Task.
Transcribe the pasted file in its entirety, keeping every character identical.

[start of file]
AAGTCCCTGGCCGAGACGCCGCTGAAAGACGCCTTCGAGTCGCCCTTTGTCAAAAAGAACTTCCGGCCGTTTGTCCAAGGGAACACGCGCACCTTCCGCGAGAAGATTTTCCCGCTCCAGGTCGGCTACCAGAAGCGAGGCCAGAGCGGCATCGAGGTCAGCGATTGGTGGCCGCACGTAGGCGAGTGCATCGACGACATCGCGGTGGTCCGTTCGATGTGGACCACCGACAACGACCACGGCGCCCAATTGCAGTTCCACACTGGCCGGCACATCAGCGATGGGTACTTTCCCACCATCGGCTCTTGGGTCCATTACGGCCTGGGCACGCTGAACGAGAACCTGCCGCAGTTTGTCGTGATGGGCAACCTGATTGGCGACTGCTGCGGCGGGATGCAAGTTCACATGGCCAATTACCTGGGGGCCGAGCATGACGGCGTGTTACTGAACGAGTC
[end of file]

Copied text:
AAGTCCCTGGCCGAGACGCCGCTGAAAGACGCCTTCGAGTCGCCCTTTGTCAAAAAGAACTTCCGGCCGTTTGTCCAAGGGAACACGCGCACCTTCCGCGAGAAGATTTTCCCGCTCCAGGTCGGCTACCAGAAGCGAGGCCAGAGCGGCATCGAGGTCAGCGATTGGTGGCCGCACGTAGGCGAGTGCATCGACGACATCGCGGTGGTCCGTTCGATGTGGACCACCGACAACGACCACGGCGCCCAATTGCAGTTCCACACTGGCCGGCACATCAGCGATGGGTACTTTCCCACCATCGGCTCTTGGGTCCATTACGGCCTGGGCACGCTGAACGAGAACCTGCCGCAGTTTGTCGTGATGGGCAACCTGATTGGCGACTGCTGCGGCGGGATGCAAGTTCACATGGCCAATTACCTGGGGGCCGAGCATGACGGCGTGTTACTGAACGAGTC